I’ve shared more than one bone-head foreigner story on here, so it’s a nice change to read a story of the opposite happening.

Thursday afternoon, upon seeing a woman drowning (allegedly an attempted suicide) in Hangzhou’s West Lake, a 30-something American tourist wasted little time jumping into the famous lake and swimming to the rescue.

Shanghai Daily: A middle-aged woman jumped from the lakeside Wenshui Pavilion at about 4:40pm, said witness Liu Yong, a security guard at a dining and shopping complex near the pavilion.

Liu said he was preparing to go to the woman’s aid, but before he had taken off his uniform, the foreign tourist had already dived into the water.

“When she jumped into the lake, the drowning woman was about 20 meters away from the pavilion and was sinking. I could only see her hair,” Liu said.

“But the foreign lady swam quickly to her, held up her chin with one hand and used the other to swim back.”

“She was so professional and agile. It took her less than two minutes to swim back to the bank,” he said.

Am I just overly cynical thinking that her jumping in the water was preceded with, “Why the hell aren’t any of these people doing anything?”

UPDATE 2011-10-24: Comments below have pointed out that the foreigner that did the rescuing was María Fernanda Gómez Arregui, a Uruguayan who has been living in Shanghai for a few months.


  1. I don’t think you are far from reality with last sentence

    btw. I would be just curious what kind of idiot choose suicide by drowning without using stone or jumping from high bridge or is it common in China that people don’t know to swim? otherwise it’s basic instinct to fight for life and it’s not possible to drown intentionally

    • I don’t agree at all. This is a dangerous attitude. Please, if I’m ever temporarily insane enough to try to kill myself, let it not be Ms. Bickerstaff that is the only one I could depend on to save me.

    • In a recet interview, Maria Fernanda said that all she could understand of what the chinese girl said after she saved her was “thank-you, thank-you”. So much for the “mind your own bussines” argument.

    • If you see someone who has fallen from a balcony half alive on the ground infront of you, you will have a very tough choice to make then, whether or not to call an ambulance… I mean, for all you know it may have been a suicide attempt and then you can just carry on with your business, or it could also be a tragic accident or perhaps even foul play in which case, i assume you would want to call an ambulance. Just a thought to consider before trying to make a young woman who saved someone’s life sound like anything but a good person.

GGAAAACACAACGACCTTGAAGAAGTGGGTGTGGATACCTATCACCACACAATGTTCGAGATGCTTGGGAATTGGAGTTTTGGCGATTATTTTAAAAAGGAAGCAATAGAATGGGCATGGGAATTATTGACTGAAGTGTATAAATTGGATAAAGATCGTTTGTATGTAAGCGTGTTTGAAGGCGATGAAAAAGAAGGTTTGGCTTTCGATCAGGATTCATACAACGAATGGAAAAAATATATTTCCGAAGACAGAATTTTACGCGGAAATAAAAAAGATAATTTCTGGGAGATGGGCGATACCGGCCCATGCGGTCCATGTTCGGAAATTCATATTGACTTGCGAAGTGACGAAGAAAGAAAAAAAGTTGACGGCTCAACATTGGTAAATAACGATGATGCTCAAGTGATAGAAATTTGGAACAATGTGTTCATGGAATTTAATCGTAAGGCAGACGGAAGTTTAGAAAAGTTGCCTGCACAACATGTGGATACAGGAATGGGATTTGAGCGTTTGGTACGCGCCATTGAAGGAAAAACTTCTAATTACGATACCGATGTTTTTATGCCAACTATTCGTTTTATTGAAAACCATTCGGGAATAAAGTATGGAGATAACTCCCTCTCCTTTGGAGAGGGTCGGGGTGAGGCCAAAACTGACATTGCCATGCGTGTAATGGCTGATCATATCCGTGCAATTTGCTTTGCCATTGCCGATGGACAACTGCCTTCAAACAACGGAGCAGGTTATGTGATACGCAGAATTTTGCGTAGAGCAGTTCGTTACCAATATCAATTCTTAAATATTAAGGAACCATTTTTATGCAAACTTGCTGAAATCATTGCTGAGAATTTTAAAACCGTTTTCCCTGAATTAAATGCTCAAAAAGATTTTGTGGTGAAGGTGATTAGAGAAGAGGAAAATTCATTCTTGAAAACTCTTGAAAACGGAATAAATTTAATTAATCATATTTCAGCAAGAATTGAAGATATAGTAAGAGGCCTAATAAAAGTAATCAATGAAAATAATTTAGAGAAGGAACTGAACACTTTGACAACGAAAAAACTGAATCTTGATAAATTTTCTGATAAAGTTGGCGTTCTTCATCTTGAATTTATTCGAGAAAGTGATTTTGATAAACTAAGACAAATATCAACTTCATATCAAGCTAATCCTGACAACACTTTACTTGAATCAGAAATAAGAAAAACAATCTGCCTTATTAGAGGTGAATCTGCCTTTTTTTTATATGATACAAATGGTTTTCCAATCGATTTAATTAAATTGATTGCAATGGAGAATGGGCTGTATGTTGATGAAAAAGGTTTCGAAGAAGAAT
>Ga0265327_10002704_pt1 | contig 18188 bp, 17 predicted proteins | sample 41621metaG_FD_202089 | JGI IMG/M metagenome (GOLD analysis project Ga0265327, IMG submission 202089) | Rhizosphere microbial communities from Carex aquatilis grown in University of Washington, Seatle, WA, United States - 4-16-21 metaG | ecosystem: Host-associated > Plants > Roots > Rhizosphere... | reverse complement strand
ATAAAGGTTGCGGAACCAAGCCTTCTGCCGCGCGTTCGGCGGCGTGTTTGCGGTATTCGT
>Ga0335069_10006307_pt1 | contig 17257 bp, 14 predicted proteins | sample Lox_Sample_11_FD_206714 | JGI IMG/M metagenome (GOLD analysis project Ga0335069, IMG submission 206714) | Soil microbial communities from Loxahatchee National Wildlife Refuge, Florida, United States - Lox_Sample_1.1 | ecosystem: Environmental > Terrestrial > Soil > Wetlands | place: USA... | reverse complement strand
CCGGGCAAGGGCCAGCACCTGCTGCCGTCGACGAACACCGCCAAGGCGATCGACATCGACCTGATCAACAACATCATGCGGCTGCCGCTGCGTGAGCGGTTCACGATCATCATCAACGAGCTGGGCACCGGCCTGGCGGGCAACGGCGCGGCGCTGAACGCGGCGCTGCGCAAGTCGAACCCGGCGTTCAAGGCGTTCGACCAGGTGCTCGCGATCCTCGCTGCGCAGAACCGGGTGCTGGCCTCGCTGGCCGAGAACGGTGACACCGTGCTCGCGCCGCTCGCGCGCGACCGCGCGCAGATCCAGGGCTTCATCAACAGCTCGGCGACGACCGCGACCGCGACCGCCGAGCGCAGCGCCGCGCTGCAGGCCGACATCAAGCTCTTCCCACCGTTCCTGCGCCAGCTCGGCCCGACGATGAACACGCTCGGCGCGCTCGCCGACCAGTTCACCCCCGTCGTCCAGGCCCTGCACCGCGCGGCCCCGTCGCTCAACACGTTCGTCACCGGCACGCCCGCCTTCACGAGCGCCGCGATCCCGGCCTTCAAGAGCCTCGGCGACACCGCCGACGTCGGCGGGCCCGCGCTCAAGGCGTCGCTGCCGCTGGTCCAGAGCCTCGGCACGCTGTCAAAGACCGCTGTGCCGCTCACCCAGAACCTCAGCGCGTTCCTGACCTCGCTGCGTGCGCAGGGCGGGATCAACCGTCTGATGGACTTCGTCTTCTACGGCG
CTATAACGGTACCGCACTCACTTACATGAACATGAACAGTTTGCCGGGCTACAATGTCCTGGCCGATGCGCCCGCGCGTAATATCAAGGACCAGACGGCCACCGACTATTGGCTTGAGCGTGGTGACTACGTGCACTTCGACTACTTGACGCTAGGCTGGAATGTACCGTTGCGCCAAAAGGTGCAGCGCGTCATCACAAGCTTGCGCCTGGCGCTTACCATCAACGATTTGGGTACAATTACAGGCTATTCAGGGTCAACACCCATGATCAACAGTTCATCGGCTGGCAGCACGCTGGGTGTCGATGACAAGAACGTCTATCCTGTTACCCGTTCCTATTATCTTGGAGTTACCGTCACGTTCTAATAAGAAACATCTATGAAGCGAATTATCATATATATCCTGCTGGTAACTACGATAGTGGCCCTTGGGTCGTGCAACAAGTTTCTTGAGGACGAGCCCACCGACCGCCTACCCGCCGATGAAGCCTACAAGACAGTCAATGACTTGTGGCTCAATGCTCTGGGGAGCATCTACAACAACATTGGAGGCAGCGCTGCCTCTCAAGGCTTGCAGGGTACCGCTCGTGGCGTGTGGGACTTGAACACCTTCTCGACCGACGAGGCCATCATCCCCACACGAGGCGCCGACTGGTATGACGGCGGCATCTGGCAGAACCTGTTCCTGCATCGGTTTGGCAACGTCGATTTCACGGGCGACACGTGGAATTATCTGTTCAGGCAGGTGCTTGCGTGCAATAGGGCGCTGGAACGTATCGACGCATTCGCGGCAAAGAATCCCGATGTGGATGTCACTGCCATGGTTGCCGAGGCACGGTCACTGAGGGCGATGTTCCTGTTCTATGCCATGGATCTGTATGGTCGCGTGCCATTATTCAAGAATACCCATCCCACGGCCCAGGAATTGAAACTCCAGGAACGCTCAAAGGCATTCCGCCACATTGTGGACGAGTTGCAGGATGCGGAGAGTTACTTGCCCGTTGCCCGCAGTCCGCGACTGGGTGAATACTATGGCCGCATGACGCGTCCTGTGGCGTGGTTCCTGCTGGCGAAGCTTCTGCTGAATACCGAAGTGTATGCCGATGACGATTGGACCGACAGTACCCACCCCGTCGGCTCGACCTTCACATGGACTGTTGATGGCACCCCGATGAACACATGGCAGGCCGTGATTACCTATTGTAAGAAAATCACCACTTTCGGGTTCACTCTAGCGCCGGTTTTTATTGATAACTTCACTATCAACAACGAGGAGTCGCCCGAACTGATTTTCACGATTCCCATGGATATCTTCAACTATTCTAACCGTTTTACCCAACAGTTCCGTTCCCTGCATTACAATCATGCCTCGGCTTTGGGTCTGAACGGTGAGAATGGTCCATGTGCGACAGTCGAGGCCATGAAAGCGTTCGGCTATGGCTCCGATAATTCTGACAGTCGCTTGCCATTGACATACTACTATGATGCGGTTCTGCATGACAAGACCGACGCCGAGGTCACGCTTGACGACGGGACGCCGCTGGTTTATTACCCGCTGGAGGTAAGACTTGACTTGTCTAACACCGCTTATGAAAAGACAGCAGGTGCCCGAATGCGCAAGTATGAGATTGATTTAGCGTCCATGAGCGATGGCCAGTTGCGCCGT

2. China doesn’t have a swimming culture like many other countries have and so most people don’t know how to swim. In Qingdao, you’ll often see Chinese tourists on the beach and in the sea, wearing water wings or inner tube things.

  3. Suicide is actually a desperate cry for help. I thought everyone knew that.

    Cheers to that American lady. Hope someone bought her a couple rounds of beers.

  4. The “cry for help” thing is a Western notion. In China, it’s the only way out for a culture that places far too much pressure on certain people, notably women — but doesn’t give them any support. It’s why the suicide rate’s so much higher than in the West.

    • I see your point. But I also wonder why she chose a method that is so much more ineffective than other methods. And I wonder why she chose to commit suicide at a famous tourist site where many people would be there to witness. There is nothing to suggest that she was trying to make a point as in the case of people who set themselves alight to protest injustice.
      BTW,China has benefited in the past from adopting western ideas. Not all western notions (with Chinese characteristics) are bad.

      Aside from the truly mentally unbalanced, most people who fail in their suicide attempt would benefit from a) resolving their personal problems and b) learning to cope with their problems better.

  5. I don’t think you’re too far wrong with that last sentence either. What with the girl who was recently run over without anyone coming to her aid, I think a lot of foreigners have had similar thoughts. Anyone who has witnessed an accident in China has also noticed the general disregard. But perhaps ‘disregard’ is the wrong word??

      • Tom’s post is really good. I especially agree with his point about why this kind of stuff seems to bother foreigners so much. Perhaps it is just because despite our culture’s historical ties to Christianity, we’re still not sure what we’d do in that situation. So kudos to the woman in this article for not thinking too much about ‘should’ or ‘shouldn’t,’ and just doing what she felt was the right thing to do.

  6. The woman who jump in the water is an uruguayan girl (South america) not an American (of USA). Her name is María Fernanda Gómez.

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